When someone dies, it’s good manners to say something nice. But Roger Ailes is truly a challenge.
The founder of Fox News, who died last week, was a broadcasting pioneer who arguably influenced American politics more than any individual in the last 50 years. That sounds nice — as long as you airbrush the rest of his legacy. Truth is, his right-wing propaganda shop monetized “alternative facts” long before Trump; by stoking white-guy anger and cratering our political divide, Ailes and his fake-fact coterie sowed the seeds for Trump. Now we’re reaping the whirlwind.
And how fitting it is that as the Trump-Russia scandal gets worse, Trump’s Pravda keeps scrambling to change the subject. (Sample chryrons: “Trump’s Pledge to Police” and “Clinton Foundation, Where Is It Now?” and “Tim Allen’s Show Cancelled” and “White House Under Assault,” with commentary by Ted Nugent). How fitting it was, last week, that as the Ailes obituaries poured forth, Fox tried every conceivable trick to disinform. With each new revelation (Friday’s gem: Trump told the Russians that James Comey was “a nutjob,” and that firing Comey eased the scandal pressure), Fox got more and more panicky.
Ailes, who served as Fox chairman until he golden-parachuted last summer amidst allegations of serial sexual harassment, used to say that he loved to “create some bullshit.” Well, his legacy lives on. Basically, the Fox audience (in Ailes’ words, “guys who sit on their couch with the remote all day and night”) is currently being told that the Trump-Russia scandal isn’t nearly as insidious as the summer ’16 murder of a young staffer from the Democratic National Committee.
I hesitate to amplify another classic Fox News lie — circulated by the likes of Sean Hannity and Newt Gingrich — but a quick sketch is necessary, if only to see the Ailes formula in action. I’ll stipulate up front that there’s no police evidence whatsoever to support the disinformation.
DNC staffer Seth Rich was shot and killed on the street in his Washington neighborhood late one night last July, one of many unsolved city murders. But the way Gingrich described it yesterday on “Fox & Friends,” Rich was actually “assassinated.” Gingrich said: “Nobody’s investigating that, and what does that tell you about what’s going on? Because it turns out, it wasn’t the Russians [who hacked the DNC and fed stuff to WikiLeaks]. It was this young guy, who, I suspect, was disgusted by the corruption of the Democratic National Committee.”
Case solved, everybody. It wasn’t the Russians at all. It was a murder victim who can’t defend himself.
Gingrich yesterday, and Hannity on Friday and over the weekend, took their cues from an occasional Fox News contributor named Rod Wheeler, who claimed last Monday that he had revelatory evidence about Seth Rich from the FBI and/or the Washington police. There’s no such evidence — indeed, Rich’s purported perfidy didn’t jibe with the fact that the FBI discovered Russia-linked hackings as early as autumn ’15 — and by Thursday, Wheeler had largely recanted his story.
Rich’s grieving parents filed a cease-and-desist order against Wheeler, and the parents’ spokesman put out a statement: “Only people with transparent political agendas or sociopaths are still perpetuating Seth Rich conspiracy theories and in Newt Gingrich we find both. He can never know the deep pain he has caused the Rich family, and I hope he is held accountable either in this world or the next.”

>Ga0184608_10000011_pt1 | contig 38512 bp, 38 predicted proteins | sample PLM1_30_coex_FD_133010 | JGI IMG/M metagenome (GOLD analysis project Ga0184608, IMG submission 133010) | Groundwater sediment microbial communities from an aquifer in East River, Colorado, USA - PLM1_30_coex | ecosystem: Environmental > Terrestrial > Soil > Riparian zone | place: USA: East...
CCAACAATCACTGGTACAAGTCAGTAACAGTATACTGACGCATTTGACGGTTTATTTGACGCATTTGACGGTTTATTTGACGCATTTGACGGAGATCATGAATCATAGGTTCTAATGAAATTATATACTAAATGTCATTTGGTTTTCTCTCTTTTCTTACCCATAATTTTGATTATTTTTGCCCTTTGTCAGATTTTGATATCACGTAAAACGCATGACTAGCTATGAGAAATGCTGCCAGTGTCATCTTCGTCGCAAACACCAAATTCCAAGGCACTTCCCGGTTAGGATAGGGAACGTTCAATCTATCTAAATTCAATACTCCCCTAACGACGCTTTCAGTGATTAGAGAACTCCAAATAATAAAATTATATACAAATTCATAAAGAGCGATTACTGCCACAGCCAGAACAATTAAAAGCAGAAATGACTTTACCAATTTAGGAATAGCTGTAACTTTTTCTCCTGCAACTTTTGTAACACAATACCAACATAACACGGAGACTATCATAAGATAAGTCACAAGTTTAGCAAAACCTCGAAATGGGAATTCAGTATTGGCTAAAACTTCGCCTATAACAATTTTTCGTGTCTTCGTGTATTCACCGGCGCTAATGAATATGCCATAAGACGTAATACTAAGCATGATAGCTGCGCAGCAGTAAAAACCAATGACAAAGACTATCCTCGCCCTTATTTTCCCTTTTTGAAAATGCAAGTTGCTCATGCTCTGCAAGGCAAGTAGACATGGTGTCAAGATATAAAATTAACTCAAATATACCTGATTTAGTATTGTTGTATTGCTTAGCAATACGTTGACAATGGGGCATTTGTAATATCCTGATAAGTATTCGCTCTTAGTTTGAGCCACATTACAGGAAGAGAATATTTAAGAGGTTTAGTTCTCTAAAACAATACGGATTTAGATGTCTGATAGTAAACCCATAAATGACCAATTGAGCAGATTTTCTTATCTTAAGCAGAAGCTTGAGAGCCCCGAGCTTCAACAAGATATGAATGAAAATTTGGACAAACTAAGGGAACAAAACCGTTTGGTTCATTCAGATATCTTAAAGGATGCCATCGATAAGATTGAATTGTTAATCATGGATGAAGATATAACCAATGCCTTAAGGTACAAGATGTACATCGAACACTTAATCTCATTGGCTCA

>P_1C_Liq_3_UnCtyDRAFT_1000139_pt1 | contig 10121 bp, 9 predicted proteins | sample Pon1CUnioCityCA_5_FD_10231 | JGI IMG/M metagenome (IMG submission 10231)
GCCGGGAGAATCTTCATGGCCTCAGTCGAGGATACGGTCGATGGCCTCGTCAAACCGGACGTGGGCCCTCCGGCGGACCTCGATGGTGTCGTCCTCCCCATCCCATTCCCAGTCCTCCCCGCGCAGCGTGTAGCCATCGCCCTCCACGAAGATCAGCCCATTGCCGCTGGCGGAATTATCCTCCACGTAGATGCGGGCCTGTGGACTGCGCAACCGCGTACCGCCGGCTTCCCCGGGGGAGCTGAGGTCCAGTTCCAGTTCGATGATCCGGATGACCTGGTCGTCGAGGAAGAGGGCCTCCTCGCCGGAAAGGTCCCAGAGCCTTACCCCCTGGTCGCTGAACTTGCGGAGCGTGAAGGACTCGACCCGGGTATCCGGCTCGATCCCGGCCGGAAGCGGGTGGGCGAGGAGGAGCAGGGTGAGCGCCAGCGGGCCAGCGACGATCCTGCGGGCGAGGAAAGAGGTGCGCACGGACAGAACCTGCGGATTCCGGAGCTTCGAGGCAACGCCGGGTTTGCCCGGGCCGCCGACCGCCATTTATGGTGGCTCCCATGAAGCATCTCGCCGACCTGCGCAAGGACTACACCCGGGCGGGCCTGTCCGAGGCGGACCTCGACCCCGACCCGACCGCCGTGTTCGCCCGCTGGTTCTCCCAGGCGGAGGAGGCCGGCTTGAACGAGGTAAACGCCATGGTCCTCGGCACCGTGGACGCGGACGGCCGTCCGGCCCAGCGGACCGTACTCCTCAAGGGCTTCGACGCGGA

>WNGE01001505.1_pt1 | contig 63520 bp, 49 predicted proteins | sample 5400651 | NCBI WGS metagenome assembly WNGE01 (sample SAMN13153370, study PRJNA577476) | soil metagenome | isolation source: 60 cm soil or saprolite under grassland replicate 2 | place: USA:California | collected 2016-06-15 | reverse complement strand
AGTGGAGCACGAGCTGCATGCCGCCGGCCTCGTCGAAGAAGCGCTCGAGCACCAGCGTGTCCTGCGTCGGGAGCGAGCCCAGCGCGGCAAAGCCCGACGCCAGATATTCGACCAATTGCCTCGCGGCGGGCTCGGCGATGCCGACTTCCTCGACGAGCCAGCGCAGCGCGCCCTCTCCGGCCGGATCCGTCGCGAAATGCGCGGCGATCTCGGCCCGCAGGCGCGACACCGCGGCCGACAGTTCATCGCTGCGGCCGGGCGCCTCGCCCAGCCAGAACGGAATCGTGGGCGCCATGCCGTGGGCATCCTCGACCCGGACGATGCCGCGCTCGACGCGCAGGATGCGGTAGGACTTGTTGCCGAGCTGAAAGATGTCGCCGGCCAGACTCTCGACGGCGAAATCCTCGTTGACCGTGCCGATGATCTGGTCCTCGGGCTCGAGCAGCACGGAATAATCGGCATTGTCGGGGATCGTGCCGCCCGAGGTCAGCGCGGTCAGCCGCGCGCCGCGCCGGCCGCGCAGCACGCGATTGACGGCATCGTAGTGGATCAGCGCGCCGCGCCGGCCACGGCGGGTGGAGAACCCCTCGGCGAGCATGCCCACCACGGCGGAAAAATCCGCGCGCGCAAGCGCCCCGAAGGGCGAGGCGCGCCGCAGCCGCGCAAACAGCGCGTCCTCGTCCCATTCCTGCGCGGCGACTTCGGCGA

We certainly can’t expect Fox News’ loyalists to hold the network accountable; they’ve been cocooned by its fake news for so long that willful ignorance is a reflex. Lest we forget, it was Fox News that amplified Trump’s bat-crazy birtherism about President Obama, by putting him on the air as a regular contributor in 2011 and buttressing him with cheerleaders like Steve Doocy and Hannity.
To truly assess Roger Ailes, it’s important to know that at least six studies — by the University of Maryland’s Program on International Policy Attitudes, Stanford University, American University, Kaiser Family Foundation, Ohio State, and Fairleigh Dickinson — have concluded that Fox viewers are far more misinformed than news consumers who get info elsewhere. That’s the gist of the Ailes legacy.
And so is this: At a Saturday memorial service, attended by family and friends, Ailes’ 17-year-old son Zachary threatened to avenge Dad by going after the women who filed sexual harassment charges. As reported by conservative radio host Laura Ingraham’s website, young Zachary said: “I want all the people who betrayed my father to know that I’m coming after them and hell is coming with me.”
As translated from the 16th-century German, “The apple does not usually fall far from the tree.”
Trump’s Pravda is not totally monolithic, however. Chris Wallace still practices real journalism on his Sunday show, and he recently clashed with “Fox & Friends” co-host Pete Hegseth. When Hegseth contended that Comey’s firing was no big deal, Wallace retorted: “This is a big story … This is the first time in history that a president has fired an FBI director who was conducting an investigation that was directly investigating him and his associates. It’s a big story, and I think it’s a legitimate story to cover.”
And on the air yesterday, Wallace confronted Secretary of State Rex Tillerson about latest Trump revelation: “My question to you, sir, as someone who was in that meeting [with the Russians] — was he telling the Russians that firing Comey was taking off legal and political pressure?”
Tillerson: “Chris, that’s not my — my interpretation, certainly, of the conversation. I think what the president was trying to convey to the Russians is, ‘Look, I’m not going to be distracted’ …”
Wallace: “But, sir, he seemed to be saying that firing Comey would help remove one of the distractions.”
Tillerson: “I — Chris, I just didn’t — my takeaway from that conversation was not that point at all.”
Stick around, Chris. You’re needed there.